Among the first things I believe he would say to us on this Memorial Day weekend is this:  take courage!  Take courage, FBC Worcester!  We have been blessed beyond measure.  We have been filled with the living spirit of Christ, and we gather on Sundays to worship the God who knows our every weakness, yet loves us still.  Take courage!

Ethicists have often spoken of different types of courage.  There is, of course, physical courage, the courage of those who face fear and the threat of pain and death.  This type of courage is the virtue of a soldier entering battle, a courage that even the most ardent pacifist recognizes and honors.  This is the courage we remember this weekend.

Then there is a form of courage we call moral courage, which is the courage to stand for what is morally right in spite of personal consequences.  This is the courage of a Rosa Parks refusing to sit in the back of the bus.  It is the courage of many people in this very room who face life’s challenges with an equanimity that defies understanding.

Then there is a third form of courage which the theologian Paul Tillich called “The Courage to Be.”  It is the form of courage required to go on living in the face of inevitable death.  It is the courage to live meaningfully even if you have suffered a moral failure of judgment.  Suppose you have harmed or brought injury to another.  You have betrayed your best and true self, and the illusion of your perfection lies in ruins at your feet.  It takes courage to go on in the face of private guilt or public shame.

But I suggest this morning a fourth kind of courage:  the courage to live joyfully in spite of heartache, to live thankfully when great challenges are still before us, to live with kindness when rudeness is all around us, to live thoughtfully in a superficial world, and to live graciously in a rude and harsh world.  This is courageous, counter-cultural, and Christ-like.  And it is precisely what we are called upon to do and to be in our day. 

            I still have many things to say to you, said Jesus, and I am convinced that one of those things is to take courage.

II

            But along with his call to take courage, I believe that Christ is calling us to ENcourage.  It is never a wrong time to do the right thing, and a little encouragement can be a powerful thing.  We are surrounded by heroes and heroines, people who live with courage and good cheer while enduring loneliness or rebuilding a life or fighting addiction or embarrassment or pain.  They don’t spend their time cursing their calamity or complaining or moping.  They live their lives with amazing good cheer and humility.

I can’t help but think of one of America’s great novelists, Reynolds Price.  In the spring of 1984, Price was at the height of his career as a writer and professor at Duke University.  He reported difficulty walking and underwent testing at Duke Hospital.  What they found was a pencil-thick and cancerous tumor that was ten inches long and intricately braided in the core of his spinal cord.  Surgery managed to remove the tumor, but he became a paraplegic and required a wheelchair for the rest of his life.  He lived with what he called “colossal, incessant pain,” but he also wrote in his memoir the following:  “I’d have to say that, despite an enjoyable fifty-year start, these recent years since full catastrophe have gone still better.  They’ve brought more in and sent more out—more love and care, more knowledge and patience, more work in less time.”[2]  He would look at the healthy-bodied who loomed around him and call them “temporarily abled.”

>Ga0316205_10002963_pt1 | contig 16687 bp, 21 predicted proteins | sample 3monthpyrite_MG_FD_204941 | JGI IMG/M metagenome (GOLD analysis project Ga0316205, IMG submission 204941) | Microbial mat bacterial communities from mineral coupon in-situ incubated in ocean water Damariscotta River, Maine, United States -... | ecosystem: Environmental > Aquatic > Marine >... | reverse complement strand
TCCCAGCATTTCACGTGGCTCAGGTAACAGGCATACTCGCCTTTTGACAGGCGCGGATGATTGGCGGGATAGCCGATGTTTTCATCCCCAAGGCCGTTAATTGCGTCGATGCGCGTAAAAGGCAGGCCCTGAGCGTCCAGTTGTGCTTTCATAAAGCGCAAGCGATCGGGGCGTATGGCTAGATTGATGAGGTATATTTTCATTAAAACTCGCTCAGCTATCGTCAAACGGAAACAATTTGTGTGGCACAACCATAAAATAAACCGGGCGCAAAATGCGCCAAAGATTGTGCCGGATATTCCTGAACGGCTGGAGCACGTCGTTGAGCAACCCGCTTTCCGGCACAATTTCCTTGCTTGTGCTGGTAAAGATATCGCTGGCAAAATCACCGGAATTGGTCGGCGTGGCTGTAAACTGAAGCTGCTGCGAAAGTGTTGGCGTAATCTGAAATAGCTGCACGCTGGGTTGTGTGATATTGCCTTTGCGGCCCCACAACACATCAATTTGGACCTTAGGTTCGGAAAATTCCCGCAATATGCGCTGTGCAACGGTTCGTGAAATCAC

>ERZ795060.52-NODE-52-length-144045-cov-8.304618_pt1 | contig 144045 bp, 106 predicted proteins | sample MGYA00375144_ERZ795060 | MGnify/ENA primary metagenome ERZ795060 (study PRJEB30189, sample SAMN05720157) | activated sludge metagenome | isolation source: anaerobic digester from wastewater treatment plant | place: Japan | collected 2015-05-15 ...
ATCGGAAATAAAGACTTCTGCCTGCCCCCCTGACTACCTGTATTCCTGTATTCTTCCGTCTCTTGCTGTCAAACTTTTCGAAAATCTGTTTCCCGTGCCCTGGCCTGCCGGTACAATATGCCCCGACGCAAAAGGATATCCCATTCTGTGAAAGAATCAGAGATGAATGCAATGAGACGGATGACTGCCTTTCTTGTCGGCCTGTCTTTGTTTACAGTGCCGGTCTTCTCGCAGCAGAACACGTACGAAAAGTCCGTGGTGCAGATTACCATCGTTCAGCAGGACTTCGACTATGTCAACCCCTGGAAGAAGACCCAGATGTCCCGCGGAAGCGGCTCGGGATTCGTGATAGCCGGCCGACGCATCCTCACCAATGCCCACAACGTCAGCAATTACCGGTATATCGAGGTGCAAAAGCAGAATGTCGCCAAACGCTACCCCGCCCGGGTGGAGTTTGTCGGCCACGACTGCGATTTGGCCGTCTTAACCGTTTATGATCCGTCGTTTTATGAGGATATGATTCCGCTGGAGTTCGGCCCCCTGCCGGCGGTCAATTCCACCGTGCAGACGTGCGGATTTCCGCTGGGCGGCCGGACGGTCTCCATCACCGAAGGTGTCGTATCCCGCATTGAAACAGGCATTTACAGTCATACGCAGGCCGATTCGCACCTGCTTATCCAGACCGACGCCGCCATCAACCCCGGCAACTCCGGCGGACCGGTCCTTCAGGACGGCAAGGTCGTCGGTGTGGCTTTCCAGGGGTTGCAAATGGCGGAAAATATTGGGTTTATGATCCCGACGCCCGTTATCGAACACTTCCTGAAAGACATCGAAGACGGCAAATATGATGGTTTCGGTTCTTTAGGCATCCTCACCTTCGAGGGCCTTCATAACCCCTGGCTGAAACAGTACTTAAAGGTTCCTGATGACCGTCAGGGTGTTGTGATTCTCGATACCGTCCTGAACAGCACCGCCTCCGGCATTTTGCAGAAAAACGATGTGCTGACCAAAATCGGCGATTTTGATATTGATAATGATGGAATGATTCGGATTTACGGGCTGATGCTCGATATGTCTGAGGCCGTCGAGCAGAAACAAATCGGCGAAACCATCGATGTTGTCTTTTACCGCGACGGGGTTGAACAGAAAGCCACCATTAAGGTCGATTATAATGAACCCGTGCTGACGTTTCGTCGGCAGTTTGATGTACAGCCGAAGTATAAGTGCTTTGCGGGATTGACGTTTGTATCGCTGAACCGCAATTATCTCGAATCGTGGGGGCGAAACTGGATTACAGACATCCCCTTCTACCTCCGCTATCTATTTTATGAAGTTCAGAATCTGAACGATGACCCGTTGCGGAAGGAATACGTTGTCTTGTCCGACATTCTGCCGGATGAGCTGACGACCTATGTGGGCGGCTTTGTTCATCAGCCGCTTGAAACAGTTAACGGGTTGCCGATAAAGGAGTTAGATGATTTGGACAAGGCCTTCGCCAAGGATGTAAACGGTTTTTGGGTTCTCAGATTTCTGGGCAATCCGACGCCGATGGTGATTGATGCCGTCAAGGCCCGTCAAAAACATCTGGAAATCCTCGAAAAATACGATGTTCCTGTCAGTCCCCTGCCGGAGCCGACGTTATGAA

If you are among the “temporarily abled,” one of the most important things to do is to offer a word of encouragement.  It can make a world of difference to the many people who have tied a knot in their rope and are hanging on for dear life.

I still have many things to say to you, said Jesus.  And among those things is his call to encourage others.

III

            It is impossible for me to know where these words find you.  Perhaps you suffer with a boss that only parents could love (and they would be sorely tested!), or perhaps you have a body that is piece by piece falling apart, or a family responsibility that is a long and exhausting ordeal.  Or maybe you have the job from hell, or no job at all.

Whenever we have national crises like the Newtowne tragedy or the marathon bombings or the Oklahoma tornado, we always see great acts of courage and kindness from strangers.  And always, someone asks, “Why can’t this kind of caring and sensitivity happen all the time, and not just in a crisis?”

In answer to that question, we can truthfully say that this kind of caring and sensitivity does happen, in small and unnoticed ways—it happens all the time in church, in this church, in our time.  That’s one reason church is so important.  When you get exasperated or frustrated over a personality or predicament in church, remind yourself that such acts of kindness happen all the time here.

IV

An inscription on the parish church in Northampton, England, says, “In the year 1654, when throughout England all things sacred were either profaned or neglected, this church was built by Sir Robert Shirley, whose special praise it is to have done the best of things in the worst of times, and to have hoped them in the most calamitous.”

What if you were to insert your name in that inscription?  What if you were to call out your own name and follow it with these words, “…whose special praise it was to have done the best of things in the worst of times, and to have hoped them in the most calamitous.”

If you can do that today, you will have shown the most beautiful kind of courage:  the courage to be faithful, the cou



[1] ©Thomas R. McKibbens, May 26, 2013.

[2] Reynolds Price, A Whole New Life (New York:  Scribner’s, 1995).

Dr. McKibbens is a friend. He was the speaker for the 325th. anniversary celebration of First Baptist Church of Charleston, South Carolina and for the John Hamrick Lectureship.